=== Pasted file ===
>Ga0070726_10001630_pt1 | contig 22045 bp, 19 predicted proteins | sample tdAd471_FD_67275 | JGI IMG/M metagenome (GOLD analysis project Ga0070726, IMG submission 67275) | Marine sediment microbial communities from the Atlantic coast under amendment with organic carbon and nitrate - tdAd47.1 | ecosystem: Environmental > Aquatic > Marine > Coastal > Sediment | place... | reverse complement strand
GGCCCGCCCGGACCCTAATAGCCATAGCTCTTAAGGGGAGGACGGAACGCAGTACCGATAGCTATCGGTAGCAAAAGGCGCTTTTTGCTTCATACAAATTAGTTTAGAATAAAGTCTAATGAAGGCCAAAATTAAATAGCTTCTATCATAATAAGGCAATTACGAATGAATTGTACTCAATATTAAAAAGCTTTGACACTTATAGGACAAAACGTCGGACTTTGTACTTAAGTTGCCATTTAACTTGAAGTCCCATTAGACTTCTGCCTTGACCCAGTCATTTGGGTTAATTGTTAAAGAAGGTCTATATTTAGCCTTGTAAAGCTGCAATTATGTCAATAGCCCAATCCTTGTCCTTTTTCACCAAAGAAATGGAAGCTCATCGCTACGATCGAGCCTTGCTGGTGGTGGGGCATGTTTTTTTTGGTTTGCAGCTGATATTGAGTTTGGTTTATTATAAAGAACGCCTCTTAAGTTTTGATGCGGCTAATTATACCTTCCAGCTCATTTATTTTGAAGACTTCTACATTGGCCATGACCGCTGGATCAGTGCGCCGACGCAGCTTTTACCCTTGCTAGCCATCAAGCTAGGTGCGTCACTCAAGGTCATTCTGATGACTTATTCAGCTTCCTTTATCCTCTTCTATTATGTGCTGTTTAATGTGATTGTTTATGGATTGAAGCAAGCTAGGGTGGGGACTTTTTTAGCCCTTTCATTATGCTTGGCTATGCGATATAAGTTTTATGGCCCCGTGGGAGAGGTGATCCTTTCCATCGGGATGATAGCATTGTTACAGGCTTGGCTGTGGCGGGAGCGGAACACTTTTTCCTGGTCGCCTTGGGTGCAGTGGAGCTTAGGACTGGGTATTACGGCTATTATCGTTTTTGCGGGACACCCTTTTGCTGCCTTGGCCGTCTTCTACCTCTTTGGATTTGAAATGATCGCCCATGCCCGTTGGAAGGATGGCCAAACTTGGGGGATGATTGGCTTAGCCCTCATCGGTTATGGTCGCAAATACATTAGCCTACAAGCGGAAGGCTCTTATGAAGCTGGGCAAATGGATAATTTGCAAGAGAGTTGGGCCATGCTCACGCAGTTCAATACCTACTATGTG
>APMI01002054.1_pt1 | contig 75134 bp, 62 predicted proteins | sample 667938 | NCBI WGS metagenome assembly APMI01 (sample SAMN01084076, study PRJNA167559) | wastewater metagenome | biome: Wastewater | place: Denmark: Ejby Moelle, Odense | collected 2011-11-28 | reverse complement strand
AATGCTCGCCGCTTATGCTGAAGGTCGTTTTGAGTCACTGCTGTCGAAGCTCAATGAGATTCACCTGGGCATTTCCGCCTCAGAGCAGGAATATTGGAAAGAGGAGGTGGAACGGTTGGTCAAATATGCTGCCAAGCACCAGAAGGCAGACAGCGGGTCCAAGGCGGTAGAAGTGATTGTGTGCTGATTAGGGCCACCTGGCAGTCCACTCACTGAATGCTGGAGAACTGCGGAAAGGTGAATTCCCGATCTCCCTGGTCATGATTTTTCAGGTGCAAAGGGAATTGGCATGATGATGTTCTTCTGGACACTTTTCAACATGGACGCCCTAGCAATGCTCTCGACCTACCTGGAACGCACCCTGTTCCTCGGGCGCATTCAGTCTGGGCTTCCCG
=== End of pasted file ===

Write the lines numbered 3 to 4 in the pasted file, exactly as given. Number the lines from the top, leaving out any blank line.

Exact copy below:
>APMI01002054.1_pt1 | contig 75134 bp, 62 predicted proteins | sample 667938 | NCBI WGS metagenome assembly APMI01 (sample SAMN01084076, study PRJNA167559) | wastewater metagenome | biome: Wastewater | place: Denmark: Ejby Moelle, Odense | collected 2011-11-28 | reverse complement strand
AATGCTCGCCGCTTATGCTGAAGGTCGTTTTGAGTCACTGCTGTCGAAGCTCAATGAGATTCACCTGGGCATTTCCGCCTCAGAGCAGGAATATTGGAAAGAGGAGGTGGAACGGTTGGTCAAATATGCTGCCAAGCACCAGAAGGCAGACAGCGGGTCCAAGGCGGTAGAAGTGATTGTGTGCTGATTAGGGCCACCTGGCAGTCCACTCACTGAATGCTGGAGAACTGCGGAAAGGTGAATTCCCGATCTCCCTGGTCATGATTTTTCAGGTGCAAAGGGAATTGGCATGATGATGTTCTTCTGGACACTTTTCAACATGGACGCCCTAGCAATGCTCTCGACCTACCTGGAACGCACCCTGTTCCTCGGGCGCATTCAGTCTGGGCTTCCCG